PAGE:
Often, a recipe will tell you to “render your bacon,” which sounds intimidating but is really simple.
All it means is to cook your bacon slowly over low or medium heat, so that all the fat has a chance to melt while the meat crisps. To render bacon. get a cast iron or stainless steel skillet big enough to hold all of the bacon you’re rendering without crowding it. Heat the skillet over low heat and add bacon to the pan (no need to add oil.) If you’re using pre-sliced bacon, cook the strips whole; If you’re using slab bacon, cut it into 1/4-inch cubes. Cook it slowly, until the bacon is crisped and most of the fat is liquid.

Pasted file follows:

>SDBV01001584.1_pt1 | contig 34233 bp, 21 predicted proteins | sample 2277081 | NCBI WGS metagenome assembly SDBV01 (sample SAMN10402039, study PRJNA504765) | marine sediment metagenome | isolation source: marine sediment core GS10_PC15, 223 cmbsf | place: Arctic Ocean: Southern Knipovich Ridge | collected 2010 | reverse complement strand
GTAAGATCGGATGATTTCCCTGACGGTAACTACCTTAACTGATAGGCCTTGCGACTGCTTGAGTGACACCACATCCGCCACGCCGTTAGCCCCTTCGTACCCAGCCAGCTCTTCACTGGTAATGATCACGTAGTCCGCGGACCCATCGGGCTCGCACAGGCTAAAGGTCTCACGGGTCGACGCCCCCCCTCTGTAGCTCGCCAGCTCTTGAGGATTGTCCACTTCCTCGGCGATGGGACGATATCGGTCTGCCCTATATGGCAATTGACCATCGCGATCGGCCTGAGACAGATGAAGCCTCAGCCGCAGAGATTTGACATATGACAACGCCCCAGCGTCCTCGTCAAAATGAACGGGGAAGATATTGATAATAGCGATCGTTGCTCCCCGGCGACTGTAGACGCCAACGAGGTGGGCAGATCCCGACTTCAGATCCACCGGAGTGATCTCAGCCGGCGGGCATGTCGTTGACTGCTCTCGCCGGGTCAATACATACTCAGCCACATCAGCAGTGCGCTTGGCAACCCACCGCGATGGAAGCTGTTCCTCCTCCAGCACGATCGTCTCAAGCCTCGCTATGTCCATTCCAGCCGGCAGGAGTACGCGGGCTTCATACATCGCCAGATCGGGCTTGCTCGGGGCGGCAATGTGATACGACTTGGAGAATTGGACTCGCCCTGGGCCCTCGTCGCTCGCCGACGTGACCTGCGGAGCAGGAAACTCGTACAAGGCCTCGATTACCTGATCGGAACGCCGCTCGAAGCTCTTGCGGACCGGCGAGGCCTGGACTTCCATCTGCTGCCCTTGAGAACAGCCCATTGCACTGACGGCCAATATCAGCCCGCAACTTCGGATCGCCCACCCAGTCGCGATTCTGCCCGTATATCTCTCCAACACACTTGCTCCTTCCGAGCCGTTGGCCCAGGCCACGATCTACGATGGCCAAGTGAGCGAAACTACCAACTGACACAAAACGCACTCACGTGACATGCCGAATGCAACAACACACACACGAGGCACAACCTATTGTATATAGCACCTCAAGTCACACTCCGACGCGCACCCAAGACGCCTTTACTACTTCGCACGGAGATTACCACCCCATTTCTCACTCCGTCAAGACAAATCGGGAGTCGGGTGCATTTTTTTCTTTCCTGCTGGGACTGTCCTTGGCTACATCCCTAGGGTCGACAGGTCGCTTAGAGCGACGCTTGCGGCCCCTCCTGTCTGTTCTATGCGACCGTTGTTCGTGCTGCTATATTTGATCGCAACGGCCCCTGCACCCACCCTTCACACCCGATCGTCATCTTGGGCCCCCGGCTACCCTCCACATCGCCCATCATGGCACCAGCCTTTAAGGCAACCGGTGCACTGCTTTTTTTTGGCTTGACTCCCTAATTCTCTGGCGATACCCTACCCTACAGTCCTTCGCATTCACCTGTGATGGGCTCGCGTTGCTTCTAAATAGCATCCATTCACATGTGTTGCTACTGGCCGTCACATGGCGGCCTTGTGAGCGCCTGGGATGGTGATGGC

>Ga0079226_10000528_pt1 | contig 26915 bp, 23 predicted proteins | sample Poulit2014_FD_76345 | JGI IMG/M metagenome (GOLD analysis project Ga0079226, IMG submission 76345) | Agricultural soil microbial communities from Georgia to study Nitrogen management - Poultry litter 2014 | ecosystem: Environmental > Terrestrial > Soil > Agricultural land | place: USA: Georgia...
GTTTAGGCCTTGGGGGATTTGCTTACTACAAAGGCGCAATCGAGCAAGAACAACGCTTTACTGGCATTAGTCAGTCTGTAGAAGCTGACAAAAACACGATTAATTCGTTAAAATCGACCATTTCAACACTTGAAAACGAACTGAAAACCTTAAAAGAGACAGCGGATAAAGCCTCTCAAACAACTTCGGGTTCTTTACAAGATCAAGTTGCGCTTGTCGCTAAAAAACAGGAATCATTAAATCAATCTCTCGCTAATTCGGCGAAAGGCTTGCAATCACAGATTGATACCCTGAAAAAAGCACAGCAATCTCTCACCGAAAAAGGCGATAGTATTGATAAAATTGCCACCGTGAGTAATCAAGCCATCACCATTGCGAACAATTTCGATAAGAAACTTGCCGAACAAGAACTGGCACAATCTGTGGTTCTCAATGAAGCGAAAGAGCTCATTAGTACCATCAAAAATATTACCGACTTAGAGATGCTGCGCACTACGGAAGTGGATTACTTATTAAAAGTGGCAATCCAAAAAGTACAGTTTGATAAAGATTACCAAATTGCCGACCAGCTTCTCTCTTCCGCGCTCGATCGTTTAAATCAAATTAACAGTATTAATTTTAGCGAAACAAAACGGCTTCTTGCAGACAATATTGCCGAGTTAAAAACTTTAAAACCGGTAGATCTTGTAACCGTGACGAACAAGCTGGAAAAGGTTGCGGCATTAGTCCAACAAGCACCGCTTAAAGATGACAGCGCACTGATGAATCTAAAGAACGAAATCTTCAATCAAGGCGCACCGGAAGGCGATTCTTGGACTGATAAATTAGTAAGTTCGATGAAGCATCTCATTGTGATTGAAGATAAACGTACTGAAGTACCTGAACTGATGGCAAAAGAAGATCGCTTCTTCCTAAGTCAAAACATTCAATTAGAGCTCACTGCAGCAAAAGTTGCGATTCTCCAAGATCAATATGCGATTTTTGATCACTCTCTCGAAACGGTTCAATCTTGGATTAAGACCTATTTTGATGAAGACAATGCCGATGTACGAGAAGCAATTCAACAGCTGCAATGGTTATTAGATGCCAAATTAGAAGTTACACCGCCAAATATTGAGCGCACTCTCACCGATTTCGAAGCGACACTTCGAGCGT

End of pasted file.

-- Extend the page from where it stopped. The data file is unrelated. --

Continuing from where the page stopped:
Full instructions here.
Use it immediately, or store it in an airtight container in the refrigerator for up to a month.
Some recipes, like pie crust or cookies, will call for cold or room temperature bacon fat, which means that the fat will be solid and you’ll cut or beat it into the other ingredients. Other recipes, like sauces or soups, call for you to heat the bacon fat and use it as cooking fat for other ingredients, which means either melting your cold, pre-rendered bacon fat, or using warm, just-rendered bacon fat.
17. Best-Ever Potato Salad
Classic potato salad, made awesomer with the addition of reserved bacon drippings. Recipe here.
24. Bacon Fat Pie Crust
Stop arguing over whether lard, butter, or shortening are best for pie crust. The obvious choice is bacon fat. Recipe here.
26. The Bacon Milkshake
Each milkshake has a full tablespoon of liquid gold AKA delicious bacon fat. Recipe here.
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